When you see a shiny new penny on the ground, what’s your first thought? Pick it up.

Ignore that you never pay with change. Forget that you have a bad back and reaching down isn’t a wise move. Never mind that new pennies are practically worthless (unless you find a Lincoln Penny worth over $100,000).

The flash of copper on the ground sparks an instinctual urge.

That’s the “shiny penny syndrome” – and it could be hurting your business.

 

The Shiny Penny Syndrome: What is it?

This syndrome affects most business owners and leaders at some point. You’re presented with an opportunity, and your first instinct is to grab it – just like that penny.

It could be a new piece of business, an acquisition, or anything that makes dollar signs illuminate in your head.

Your goal as a leader is to learn when to leave pennies on the ground… when to say “no.”

 

A Penny for My Thoughts: How Saying “Yes” to a $1 Million Job Hurt My Business

About 15 years ago, I picked up a shiny penny when I ran a learning and consulting business. My client’s fiscal year was winding down, but he had money left in the budget. Over $1 million to be exact. He’d lose it if he didn’t spend it… could I help?

After a few meetings, we set up a plan. My client would bill my company before year’s end, then we’d deliver the project over the next six months. Ah, how great to be an entrepreneur, I thought. All I saw was the extra cashflow… $1 million!

The problem was, my company did not have the expertise nor the internal talent to deliver the work when I said “yes” to the shiny penny. I had to start a new division and hire a new manager plus technical employees. What I thought would be a slight learning curve proved to be a steep mountain that took me two years to climb! Thankfully, the client was patient. Even with the delay, we delivered results and the client was pleased.

However, the project cost me $1.2 million.

I also spent many sleepless nights dealing with HR struggles as we built out the new team.

On top of losing $200,000, the “shiny penny” took my team’s focus away from our core business which was our real cash cow. The work we performed for the client was not repeatable. We couldn’t resell our newfound expertise or monetize it effectively.

Looking back, I should have left that penny on the ground for someone else.

 

What to Do When You See a Penny

The “Shiny Penny Syndrome” is still going strong 15 years later. It is creating the same havoc that I encountered years ago. Almost every business I consult with today faces tempting challenges to say yes when new prospects and ventures arrive at their doorstep.

It’s hard to say “no” because we’ve all been taught to “seize the opportunity because you never know when the next one will arrive.”

However, great companies do know what their next move will be! They create a process for evaluating opportunities, research new markets, and thoroughly vet potential acquisitions.

 

Aspire to Be a Hedgehog

As an EM Advisor, I work with executive teams to help them make the hard decisions about what markets they should be in – and what they should avoid. Part of our process is based on the Hedgehog Concept derived from Jim Collins’ classic Good to Great.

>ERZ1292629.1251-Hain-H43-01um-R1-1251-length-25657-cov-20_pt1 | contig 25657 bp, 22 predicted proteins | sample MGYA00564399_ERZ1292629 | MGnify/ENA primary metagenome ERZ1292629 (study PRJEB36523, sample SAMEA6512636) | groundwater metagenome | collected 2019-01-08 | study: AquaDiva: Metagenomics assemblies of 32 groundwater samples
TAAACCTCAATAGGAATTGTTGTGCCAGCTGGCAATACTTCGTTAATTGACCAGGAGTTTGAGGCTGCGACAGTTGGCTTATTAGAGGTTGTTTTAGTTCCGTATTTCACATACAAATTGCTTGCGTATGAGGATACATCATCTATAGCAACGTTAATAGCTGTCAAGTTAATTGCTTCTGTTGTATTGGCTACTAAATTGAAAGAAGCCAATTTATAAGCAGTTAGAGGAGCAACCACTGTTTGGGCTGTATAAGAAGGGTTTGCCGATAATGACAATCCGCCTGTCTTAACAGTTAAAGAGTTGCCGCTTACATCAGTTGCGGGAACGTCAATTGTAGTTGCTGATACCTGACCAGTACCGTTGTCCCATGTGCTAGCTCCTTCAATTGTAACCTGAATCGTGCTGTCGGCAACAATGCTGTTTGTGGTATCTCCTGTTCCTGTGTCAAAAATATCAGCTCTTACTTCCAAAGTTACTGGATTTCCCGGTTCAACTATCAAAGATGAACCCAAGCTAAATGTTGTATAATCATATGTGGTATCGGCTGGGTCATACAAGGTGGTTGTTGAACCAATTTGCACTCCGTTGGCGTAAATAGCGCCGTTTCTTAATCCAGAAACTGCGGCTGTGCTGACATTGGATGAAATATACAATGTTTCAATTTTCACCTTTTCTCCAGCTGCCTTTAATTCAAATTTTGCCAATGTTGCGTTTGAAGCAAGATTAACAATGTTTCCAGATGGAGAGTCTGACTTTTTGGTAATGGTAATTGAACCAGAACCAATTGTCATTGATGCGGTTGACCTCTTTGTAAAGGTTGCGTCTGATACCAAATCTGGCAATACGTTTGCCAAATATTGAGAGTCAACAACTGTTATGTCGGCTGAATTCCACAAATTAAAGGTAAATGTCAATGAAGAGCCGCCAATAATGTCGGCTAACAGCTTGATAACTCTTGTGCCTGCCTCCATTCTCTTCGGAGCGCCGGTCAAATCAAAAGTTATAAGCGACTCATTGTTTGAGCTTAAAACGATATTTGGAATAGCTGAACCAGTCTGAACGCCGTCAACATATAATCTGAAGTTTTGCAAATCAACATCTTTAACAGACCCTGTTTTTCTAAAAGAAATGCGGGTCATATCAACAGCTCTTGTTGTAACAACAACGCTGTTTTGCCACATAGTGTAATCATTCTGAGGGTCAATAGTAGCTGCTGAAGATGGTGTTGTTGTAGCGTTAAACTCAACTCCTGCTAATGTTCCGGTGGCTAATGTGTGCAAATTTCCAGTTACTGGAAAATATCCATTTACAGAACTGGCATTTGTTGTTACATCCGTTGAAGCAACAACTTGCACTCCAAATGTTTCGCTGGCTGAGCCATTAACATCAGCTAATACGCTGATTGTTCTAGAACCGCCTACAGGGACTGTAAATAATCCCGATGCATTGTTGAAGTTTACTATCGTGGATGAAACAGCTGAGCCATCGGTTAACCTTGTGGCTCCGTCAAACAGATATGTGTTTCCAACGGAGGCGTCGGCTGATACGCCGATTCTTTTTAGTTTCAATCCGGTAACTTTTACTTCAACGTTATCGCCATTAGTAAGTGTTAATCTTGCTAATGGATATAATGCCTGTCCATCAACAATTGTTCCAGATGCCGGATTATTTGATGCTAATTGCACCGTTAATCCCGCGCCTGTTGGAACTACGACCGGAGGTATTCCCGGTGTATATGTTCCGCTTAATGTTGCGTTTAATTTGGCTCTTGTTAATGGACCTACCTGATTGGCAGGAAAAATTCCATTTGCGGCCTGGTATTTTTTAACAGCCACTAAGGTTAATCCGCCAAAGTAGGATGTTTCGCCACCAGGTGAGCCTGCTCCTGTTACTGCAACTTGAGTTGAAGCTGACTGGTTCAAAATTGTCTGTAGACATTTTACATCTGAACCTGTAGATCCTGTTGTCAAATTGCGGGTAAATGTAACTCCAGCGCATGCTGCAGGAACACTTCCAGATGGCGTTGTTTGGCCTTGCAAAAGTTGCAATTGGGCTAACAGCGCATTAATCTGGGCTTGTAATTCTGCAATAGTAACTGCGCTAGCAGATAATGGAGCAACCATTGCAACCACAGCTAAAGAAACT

Collins presents the story of the fox and the hedgehog where “the fox knows many things, while the hedgehog knows one big thing.”

The great companies studied in the book were seen as hedgehog companies with a laser focus that drove outstanding execution and results. The comparison companies or “foxes” didn’t stick to a particular focus area and therefore came up short in achieving their objectives.

To help uncover your own hedgehog advantage, answer these three questions:

  • What can you be best in the world at?
  • What drives your economic engine?
  • What are you deeply passionate about?

These questions often lead to spirited conversations, where healthy conflict should occur. By going through the process, your team will gain alignment and eventually land on the same page. Together, you can answer: what business are we in?

This is a much better approach to decision making and collaboration as opposed to the CEO making unilateral decisions then expecting the team’s full support.

 

Saying “No” Isn’t a Bad Thing

Give yourself and your company permission to say no to shiny pennies. It is about truly knowing who you are and removing the bravado or ego from your decision making.

You will have opportunities to say yes and that is where innovation can occur.

It’s also a good idea to pilot or incubate to test out new ideas. However, these tests should be structured. Outline which employees own this task, the expected results, and of course, the timeframe.

Ultimately, when you say yes to an opportunity, it should be because the prospect aligns with your company’s primary mission and purpose. Your rule going forward is this: leave the shiny new pennies for the foxes, hedgehogs wait for the Lincoln pennies.

John Ninkovich

Certified EM Advisor

John has experience running companies from start-up to $50 million a year in revenue and has used the EM Advisor tools and processes to drive organizational growth. He works with CEO’s, business owners, and their leadership teams to consistently and predictably grow their businesses.

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